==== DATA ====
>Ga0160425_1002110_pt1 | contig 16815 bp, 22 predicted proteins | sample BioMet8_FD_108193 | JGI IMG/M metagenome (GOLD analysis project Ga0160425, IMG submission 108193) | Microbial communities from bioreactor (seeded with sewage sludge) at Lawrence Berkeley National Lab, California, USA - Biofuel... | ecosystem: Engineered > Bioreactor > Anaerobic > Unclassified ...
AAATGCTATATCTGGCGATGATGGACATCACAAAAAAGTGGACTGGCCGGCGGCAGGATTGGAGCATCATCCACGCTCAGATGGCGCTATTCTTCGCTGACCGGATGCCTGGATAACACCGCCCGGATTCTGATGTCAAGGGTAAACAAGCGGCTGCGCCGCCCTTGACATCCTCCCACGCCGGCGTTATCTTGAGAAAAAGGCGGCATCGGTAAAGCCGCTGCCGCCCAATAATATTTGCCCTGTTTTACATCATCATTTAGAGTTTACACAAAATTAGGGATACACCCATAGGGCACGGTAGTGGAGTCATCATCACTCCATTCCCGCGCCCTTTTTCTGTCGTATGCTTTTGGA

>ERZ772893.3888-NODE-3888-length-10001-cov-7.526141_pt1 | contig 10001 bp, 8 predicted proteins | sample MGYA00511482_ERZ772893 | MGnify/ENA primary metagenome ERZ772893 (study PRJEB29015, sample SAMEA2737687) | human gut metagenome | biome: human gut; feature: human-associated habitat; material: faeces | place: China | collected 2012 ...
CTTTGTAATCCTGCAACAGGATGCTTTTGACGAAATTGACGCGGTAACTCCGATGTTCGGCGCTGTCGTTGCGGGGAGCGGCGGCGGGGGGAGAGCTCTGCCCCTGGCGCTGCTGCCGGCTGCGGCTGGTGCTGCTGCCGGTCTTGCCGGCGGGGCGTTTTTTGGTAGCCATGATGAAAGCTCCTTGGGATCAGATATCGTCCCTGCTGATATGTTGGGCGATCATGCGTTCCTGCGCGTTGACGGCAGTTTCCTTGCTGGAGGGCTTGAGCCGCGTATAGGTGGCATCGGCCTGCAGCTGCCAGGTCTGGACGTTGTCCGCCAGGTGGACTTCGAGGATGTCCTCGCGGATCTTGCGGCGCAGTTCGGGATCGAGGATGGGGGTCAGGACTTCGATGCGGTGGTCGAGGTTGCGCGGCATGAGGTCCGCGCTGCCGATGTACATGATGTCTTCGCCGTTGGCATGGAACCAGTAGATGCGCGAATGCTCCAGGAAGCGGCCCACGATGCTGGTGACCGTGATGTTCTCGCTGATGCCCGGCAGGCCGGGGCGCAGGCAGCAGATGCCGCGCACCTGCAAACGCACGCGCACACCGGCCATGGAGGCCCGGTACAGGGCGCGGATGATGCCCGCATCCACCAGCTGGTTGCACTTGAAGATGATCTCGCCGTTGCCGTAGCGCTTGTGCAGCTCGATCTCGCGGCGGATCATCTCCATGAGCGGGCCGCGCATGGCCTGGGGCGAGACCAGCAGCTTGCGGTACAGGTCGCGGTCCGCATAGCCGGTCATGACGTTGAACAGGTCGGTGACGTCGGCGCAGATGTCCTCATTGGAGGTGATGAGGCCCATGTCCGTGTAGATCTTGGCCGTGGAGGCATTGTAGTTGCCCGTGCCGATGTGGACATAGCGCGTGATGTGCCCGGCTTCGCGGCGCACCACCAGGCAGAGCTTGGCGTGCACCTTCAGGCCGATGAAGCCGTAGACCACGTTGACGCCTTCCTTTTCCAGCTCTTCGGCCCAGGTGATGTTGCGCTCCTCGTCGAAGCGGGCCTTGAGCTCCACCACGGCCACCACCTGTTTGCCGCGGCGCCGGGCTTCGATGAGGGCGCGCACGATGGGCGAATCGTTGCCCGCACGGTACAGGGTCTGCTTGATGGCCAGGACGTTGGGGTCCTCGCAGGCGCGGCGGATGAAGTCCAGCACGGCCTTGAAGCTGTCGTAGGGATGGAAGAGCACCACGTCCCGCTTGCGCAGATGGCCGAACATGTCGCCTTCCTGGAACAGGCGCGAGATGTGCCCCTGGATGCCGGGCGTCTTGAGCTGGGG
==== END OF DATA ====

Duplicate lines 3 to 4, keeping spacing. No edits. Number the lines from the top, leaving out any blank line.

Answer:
>ERZ772893.3888-NODE-3888-length-10001-cov-7.526141_pt1 | contig 10001 bp, 8 predicted proteins | sample MGYA00511482_ERZ772893 | MGnify/ENA primary metagenome ERZ772893 (study PRJEB29015, sample SAMEA2737687) | human gut metagenome | biome: human gut; feature: human-associated habitat; material: faeces | place: China | collected 2012 ...
CTTTGTAATCCTGCAACAGGATGCTTTTGACGAAATTGACGCGGTAACTCCGATGTTCGGCGCTGTCGTTGCGGGGAGCGGCGGCGGGGGGAGAGCTCTGCCCCTGGCGCTGCTGCCGGCTGCGGCTGGTGCTGCTGCCGGTCTTGCCGGCGGGGCGTTTTTTGGTAGCCATGATGAAAGCTCCTTGGGATCAGATATCGTCCCTGCTGATATGTTGGGCGATCATGCGTTCCTGCGCGTTGACGGCAGTTTCCTTGCTGGAGGGCTTGAGCCGCGTATAGGTGGCATCGGCCTGCAGCTGCCAGGTCTGGACGTTGTCCGCCAGGTGGACTTCGAGGATGTCCTCGCGGATCTTGCGGCGCAGTTCGGGATCGAGGATGGGGGTCAGGACTTCGATGCGGTGGTCGAGGTTGCGCGGCATGAGGTCCGCGCTGCCGATGTACATGATGTCTTCGCCGTTGGCATGGAACCAGTAGATGCGCGAATGCTCCAGGAAGCGGCCCACGATGCTGGTGACCGTGATGTTCTCGCTGATGCCCGGCAGGCCGGGGCGCAGGCAGCAGATGCCGCGCACCTGCAAACGCACGCGCACACCGGCCATGGAGGCCCGGTACAGGGCGCGGATGATGCCCGCATCCACCAGCTGGTTGCACTTGAAGATGATCTCGCCGTTGCCGTAGCGCTTGTGCAGCTCGATCTCGCGGCGGATCATCTCCATGAGCGGGCCGCGCATGGCCTGGGGCGAGACCAGCAGCTTGCGGTACAGGTCGCGGTCCGCATAGCCGGTCATGACGTTGAACAGGTCGGTGACGTCGGCGCAGATGTCCTCATTGGAGGTGATGAGGCCCATGTCCGTGTAGATCTTGGCCGTGGAGGCATTGTAGTTGCCCGTGCCGATGTGGACATAGCGCGTGATGTGCCCGGCTTCGCGGCGCACCACCAGGCAGAGCTTGGCGTGCACCTTCAGGCCGATGAAGCCGTAGACCACGTTGACGCCTTCCTTTTCCAGCTCTTCGGCCCAGGTGATGTTGCGCTCCTCGTCGAAGCGGGCCTTGAGCTCCACCACGGCCACCACCTGTTTGCCGCGGCGCCGGGCTTCGATGAGGGCGCGCACGATGGGCGAATCGTTGCCCGCACGGTACAGGGTCTGCTTGATGGCCAGGACGTTGGGGTCCTCGCAGGCGCGGCGGATGAAGTCCAGCACGGCCTTGAAGCTGTCGTAGGGATGGAAGAGCACCACGTCCCGCTTGCGCAGATGGCCGAACATGTCGCCTTCCTGGAACAGGCGCGAGATGTGCCCCTGGATGCCGGGCGTCTTGAGCTGGGG